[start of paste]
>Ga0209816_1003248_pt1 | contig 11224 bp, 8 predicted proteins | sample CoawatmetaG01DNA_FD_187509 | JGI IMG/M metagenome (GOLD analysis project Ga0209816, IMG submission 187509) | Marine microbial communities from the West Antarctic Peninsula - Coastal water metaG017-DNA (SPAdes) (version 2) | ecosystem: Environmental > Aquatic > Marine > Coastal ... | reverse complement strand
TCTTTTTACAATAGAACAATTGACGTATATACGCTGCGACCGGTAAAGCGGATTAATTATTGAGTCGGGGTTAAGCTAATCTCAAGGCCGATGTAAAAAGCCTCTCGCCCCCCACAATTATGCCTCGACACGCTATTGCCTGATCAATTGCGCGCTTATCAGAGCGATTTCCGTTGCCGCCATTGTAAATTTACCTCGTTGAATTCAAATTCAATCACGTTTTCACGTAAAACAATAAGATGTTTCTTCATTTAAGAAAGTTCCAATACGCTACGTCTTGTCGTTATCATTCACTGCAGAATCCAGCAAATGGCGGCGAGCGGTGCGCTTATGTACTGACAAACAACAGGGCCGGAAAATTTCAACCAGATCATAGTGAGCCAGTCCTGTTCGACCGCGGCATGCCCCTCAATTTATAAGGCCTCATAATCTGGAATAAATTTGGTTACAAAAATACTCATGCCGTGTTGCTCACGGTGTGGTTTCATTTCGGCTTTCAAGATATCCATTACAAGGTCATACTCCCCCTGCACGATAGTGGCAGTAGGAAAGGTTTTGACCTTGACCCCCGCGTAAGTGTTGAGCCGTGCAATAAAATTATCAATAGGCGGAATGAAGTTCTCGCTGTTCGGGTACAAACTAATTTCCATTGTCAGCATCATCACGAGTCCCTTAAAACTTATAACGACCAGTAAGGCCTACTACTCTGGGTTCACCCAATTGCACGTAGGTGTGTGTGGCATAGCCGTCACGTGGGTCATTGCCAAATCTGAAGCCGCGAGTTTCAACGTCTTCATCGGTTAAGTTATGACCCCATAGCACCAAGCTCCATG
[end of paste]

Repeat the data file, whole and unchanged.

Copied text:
>Ga0209816_1003248_pt1 | contig 11224 bp, 8 predicted proteins | sample CoawatmetaG01DNA_FD_187509 | JGI IMG/M metagenome (GOLD analysis project Ga0209816, IMG submission 187509) | Marine microbial communities from the West Antarctic Peninsula - Coastal water metaG017-DNA (SPAdes) (version 2) | ecosystem: Environmental > Aquatic > Marine > Coastal ... | reverse complement strand
TCTTTTTACAATAGAACAATTGACGTATATACGCTGCGACCGGTAAAGCGGATTAATTATTGAGTCGGGGTTAAGCTAATCTCAAGGCCGATGTAAAAAGCCTCTCGCCCCCCACAATTATGCCTCGACACGCTATTGCCTGATCAATTGCGCGCTTATCAGAGCGATTTCCGTTGCCGCCATTGTAAATTTACCTCGTTGAATTCAAATTCAATCACGTTTTCACGTAAAACAATAAGATGTTTCTTCATTTAAGAAAGTTCCAATACGCTACGTCTTGTCGTTATCATTCACTGCAGAATCCAGCAAATGGCGGCGAGCGGTGCGCTTATGTACTGACAAACAACAGGGCCGGAAAATTTCAACCAGATCATAGTGAGCCAGTCCTGTTCGACCGCGGCATGCCCCTCAATTTATAAGGCCTCATAATCTGGAATAAATTTGGTTACAAAAATACTCATGCCGTGTTGCTCACGGTGTGGTTTCATTTCGGCTTTCAAGATATCCATTACAAGGTCATACTCCCCCTGCACGATAGTGGCAGTAGGAAAGGTTTTGACCTTGACCCCCGCGTAAGTGTTGAGCCGTGCAATAAAATTATCAATAGGCGGAATGAAGTTCTCGCTGTTCGGGTACAAACTAATTTCCATTGTCAGCATCATCACGAGTCCCTTAAAACTTATAACGACCAGTAAGGCCTACTACTCTGGGTTCACCCAATTGCACGTAGGTGTGTGTGGCATAGCCGTCACGTGGGTCATTGCCAAATCTGAAGCCGCGAGTTTCAACGTCTTCATCGGTTAAGTTATGACCCCATAGCACCAAGCTCCATG